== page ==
The original pattern describes the sweater to be a 1940’s style design. For some reason, knitting it in red made it look more like a 1950’s style highschool cheerleader sweater of some sort. Don’t you think so?

Bardot Inspired Knitted Red Sweater

Showing you the seams under the pits!

Bardot Inspired Knitted Red Sweater

A video of how I did my hair is also available on my Instagram. Photo edited with A Colour Story Stardust filter pack by Keiko Lynn.

Summary:

Pattern: Swing Time by Kirsten Kapur (from Knitting It Old School)

Yarn: Basic cotton red yarn from TaoBao.com

Modifications: Reduced length of ribbing for sleeve cuffs, graded pattern to fit XS

SEWN: Meowy Kitschmas Pencil Skirt (self-drafted pattern)

meowy christmas gwenstella made sewing

meowy kitschmas gwenstellamade Happy holidays everyone! We only have less than a week to go before 2018 hits the town!

I hope everyone is having a great time this holiday season with your loved ones. My partner and I spent Christmas day together in Singapore for the first time this year. We had a low-key lunch date together at P.S. Cafe at One Fullerton, and I finally had the chance to wear my “Meowy Kitschmas” pencil skirt. Yes, you heard me right. Meowy Kitschmas.

meowy kitschmas gwenstellamade

meowy kitschmas gwenstellamade This project has been brewing at the back of my mind for at least a year. I bought the fabric in 2016 and didn’t get to start on a project in time for Christmas then. Naturally, I had to wait a year for Christmas season to come around again before I could start working on a project with it.

I originally intended to make a simple gathered skirt with a fitted waist, but by the time it was November, I had made so many flared skirts and dresses that I was pretty much sick of making flared skirts. I wanted a project that I could learn something from, and a project that is different from all the other sewing projects I have embarked on and completed this year. And so, it was obvious that I had to make a pencil skirt with a self-drafted pattern (with the help of my Bunka Fashion Series book). Of course, it was also helpful to know that many of you who checked out my Instagram story voted for a pencil skirt. 😉

meowy kitschmas gwenstellamade

meowy kitschmas gwenstellamade Being the person that I am, I couldn’t settle for REALLY just a BASIC pencil skirt. I wanted something different with a bit of retro 1950’s inspired rockabilly vibe.

These are the key design points to this basic pencil skirt:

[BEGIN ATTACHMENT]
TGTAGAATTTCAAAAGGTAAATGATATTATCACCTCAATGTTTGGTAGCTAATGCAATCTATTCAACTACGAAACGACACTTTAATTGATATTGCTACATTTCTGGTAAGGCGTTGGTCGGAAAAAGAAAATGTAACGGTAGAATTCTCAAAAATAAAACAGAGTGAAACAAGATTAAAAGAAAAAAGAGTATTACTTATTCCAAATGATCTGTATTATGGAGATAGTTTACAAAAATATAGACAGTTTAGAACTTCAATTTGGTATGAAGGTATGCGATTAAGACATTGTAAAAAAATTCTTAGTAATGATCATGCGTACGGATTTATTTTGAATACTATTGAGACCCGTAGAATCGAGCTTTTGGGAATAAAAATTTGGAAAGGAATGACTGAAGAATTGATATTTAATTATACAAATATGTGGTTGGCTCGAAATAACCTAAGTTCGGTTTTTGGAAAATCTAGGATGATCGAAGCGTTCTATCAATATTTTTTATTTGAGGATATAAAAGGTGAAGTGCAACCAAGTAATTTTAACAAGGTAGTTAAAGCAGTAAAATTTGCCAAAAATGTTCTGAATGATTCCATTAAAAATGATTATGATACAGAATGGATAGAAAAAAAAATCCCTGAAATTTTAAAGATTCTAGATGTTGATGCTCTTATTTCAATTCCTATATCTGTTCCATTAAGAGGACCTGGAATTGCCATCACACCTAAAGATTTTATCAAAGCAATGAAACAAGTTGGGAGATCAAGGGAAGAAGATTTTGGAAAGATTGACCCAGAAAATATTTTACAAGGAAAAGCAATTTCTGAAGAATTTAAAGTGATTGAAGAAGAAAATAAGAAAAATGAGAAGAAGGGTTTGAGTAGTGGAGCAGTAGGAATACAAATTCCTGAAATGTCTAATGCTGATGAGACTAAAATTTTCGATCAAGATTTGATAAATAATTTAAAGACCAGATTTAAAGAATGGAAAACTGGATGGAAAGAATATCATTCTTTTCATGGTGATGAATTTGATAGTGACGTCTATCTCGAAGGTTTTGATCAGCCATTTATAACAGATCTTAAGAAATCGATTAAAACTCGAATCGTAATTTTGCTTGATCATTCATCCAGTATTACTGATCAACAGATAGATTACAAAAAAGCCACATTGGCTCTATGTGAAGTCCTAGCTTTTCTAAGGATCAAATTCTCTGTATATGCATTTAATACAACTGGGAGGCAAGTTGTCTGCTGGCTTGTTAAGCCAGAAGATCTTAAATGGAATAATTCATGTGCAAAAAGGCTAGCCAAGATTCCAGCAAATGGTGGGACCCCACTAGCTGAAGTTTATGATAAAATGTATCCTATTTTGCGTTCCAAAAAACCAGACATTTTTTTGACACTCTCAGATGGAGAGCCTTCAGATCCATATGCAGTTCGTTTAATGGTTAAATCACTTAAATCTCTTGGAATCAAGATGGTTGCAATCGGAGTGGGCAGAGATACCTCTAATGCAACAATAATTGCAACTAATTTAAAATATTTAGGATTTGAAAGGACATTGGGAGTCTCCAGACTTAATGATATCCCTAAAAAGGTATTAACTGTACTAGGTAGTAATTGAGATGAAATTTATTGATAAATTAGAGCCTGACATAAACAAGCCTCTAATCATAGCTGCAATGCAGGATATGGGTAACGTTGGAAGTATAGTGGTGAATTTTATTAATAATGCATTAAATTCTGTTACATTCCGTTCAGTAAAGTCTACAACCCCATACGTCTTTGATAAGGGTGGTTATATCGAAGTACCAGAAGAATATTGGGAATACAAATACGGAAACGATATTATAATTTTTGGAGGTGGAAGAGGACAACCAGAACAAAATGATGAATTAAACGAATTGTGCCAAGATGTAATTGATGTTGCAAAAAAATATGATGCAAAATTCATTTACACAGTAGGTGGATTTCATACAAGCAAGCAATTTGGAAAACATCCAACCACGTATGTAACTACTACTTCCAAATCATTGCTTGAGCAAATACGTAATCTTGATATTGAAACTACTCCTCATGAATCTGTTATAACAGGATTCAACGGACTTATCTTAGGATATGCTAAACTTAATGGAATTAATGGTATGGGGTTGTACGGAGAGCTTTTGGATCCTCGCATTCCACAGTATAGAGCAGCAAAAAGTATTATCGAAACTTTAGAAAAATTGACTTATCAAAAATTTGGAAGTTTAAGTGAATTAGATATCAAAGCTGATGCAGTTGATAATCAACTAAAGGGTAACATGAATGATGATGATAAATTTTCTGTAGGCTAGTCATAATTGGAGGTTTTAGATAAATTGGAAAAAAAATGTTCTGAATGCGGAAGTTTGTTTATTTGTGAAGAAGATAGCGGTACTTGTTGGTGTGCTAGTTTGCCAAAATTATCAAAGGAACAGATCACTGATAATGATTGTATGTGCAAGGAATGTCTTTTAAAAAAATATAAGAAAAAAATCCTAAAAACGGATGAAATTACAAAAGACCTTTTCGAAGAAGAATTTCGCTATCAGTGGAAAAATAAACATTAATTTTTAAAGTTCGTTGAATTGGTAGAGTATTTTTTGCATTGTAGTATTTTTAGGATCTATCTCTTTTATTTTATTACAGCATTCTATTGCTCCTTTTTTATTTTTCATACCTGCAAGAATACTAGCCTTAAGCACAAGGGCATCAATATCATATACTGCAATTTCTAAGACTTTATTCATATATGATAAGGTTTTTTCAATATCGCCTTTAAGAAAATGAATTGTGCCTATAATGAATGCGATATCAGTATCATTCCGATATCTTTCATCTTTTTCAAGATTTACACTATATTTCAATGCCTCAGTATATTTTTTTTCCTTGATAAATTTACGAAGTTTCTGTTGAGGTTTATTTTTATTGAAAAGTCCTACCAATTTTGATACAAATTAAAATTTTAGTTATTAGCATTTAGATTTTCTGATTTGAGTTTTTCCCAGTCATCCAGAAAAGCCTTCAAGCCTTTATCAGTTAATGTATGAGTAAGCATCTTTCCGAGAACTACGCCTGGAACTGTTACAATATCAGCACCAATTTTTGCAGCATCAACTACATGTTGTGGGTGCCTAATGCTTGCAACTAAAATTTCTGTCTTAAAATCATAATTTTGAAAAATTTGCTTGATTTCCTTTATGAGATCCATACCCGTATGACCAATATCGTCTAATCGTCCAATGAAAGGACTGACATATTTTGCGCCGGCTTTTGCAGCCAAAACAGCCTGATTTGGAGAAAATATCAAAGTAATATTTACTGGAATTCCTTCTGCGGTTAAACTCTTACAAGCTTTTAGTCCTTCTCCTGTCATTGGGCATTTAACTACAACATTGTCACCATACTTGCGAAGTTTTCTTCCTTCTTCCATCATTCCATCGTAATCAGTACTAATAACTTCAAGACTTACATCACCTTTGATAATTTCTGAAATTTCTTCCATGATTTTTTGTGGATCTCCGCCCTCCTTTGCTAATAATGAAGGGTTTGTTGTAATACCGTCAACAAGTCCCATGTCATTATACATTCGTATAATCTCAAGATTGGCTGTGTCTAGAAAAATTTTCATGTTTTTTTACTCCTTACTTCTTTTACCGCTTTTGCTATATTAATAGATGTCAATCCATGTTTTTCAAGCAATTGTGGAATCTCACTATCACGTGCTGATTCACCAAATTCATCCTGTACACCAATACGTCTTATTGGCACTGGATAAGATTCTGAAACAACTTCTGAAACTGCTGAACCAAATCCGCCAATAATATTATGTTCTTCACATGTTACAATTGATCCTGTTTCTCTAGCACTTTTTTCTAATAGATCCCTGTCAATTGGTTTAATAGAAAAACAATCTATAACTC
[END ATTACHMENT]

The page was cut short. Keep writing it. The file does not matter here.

• Wide waistband with a higher front than back
  • Exposed metallic zipper
  • Organic cotton lining
  • Slightly exaggerated tapered bottom

meowy kitschmas gwenstellamade

meowy kitschmas gwenstellamade

To be honest, the use of an exposed metallic zipper kind of happened out of necessity. Somehow I made some wrong measurements when drafting the skirt and ended up with a smaller waistline than I intended. I had to reduce the width of the seam allowance where I was going to insert the zipper to make sure that I could still insert a zipper. The zipper insertion was successful, but upon trying the skirt on for the first time, I realised that the zipper was faulty and I had to force myself out of the skirt with a stuck zipper. It was not a pretty sight.

When I finally tore myself out of the skirt, I decided to use an exposed zipper so that:

a) I could add some bling to the skirt
b) I could have a wider seam allowance for inserting the zipper
c) I could learn something new

meowy kitschmas gwenstellamade It was one of my best decisions ever! The exposed metallic zipper worked perfectly… and feels way stronger than a regular invisible zipper too.

I love the way the skirt looks and feels on me. The organic cotton lining is soft on the skin and the tapered design gives me the rockabilly wiggle when I walk – it’s everything that I have dreamed of and more!

You know what else makes this skirt special?

Proudly “Gwenstella Made”

This pencil skirt, is the very *first* item in my sewing history to bear the bold label of “Gwenstella Made”. Can you believe it!?

I am so glad that the Dutch Label Shop came forward to offer me some labels to use for my sewing projects. I created my labels easily and quickly on their site itself – no fancy designer software or knowledge needed! You can choose from a wide range of colours and generic symbols. I chose black, grey, and pink with a sewing machine, ball of yarn, and heart respectively. Aren’t they lovely? I am soooo looking forward to using them for my personal sewing, knitting/crochet projects and other handmade gifts in 2018! I will be sharing a discount code for anyone who is interested in getting some labels made too. Keep your eyes peeled!

One Fullerton PS Cafe Singapore Christmas

With my partner Steven, taken in PS Cafe at One Fullerton

What do you think about my first Christmas sewing project? Do you have the tradition of making a new thing for Christmas or any other holiday(s) like Hanukkah or Kwanzaa that you celebrate each year?

UPDATE (10 Jan 2018): Get 15% off your purchase from the Dutch Label Shop when you enter the code “gwenstellamade15” before you check out! xxx

Vintage 80’s does 50’s Pink Candy Cane Swing Dress

VINTAGE OF THE MONTH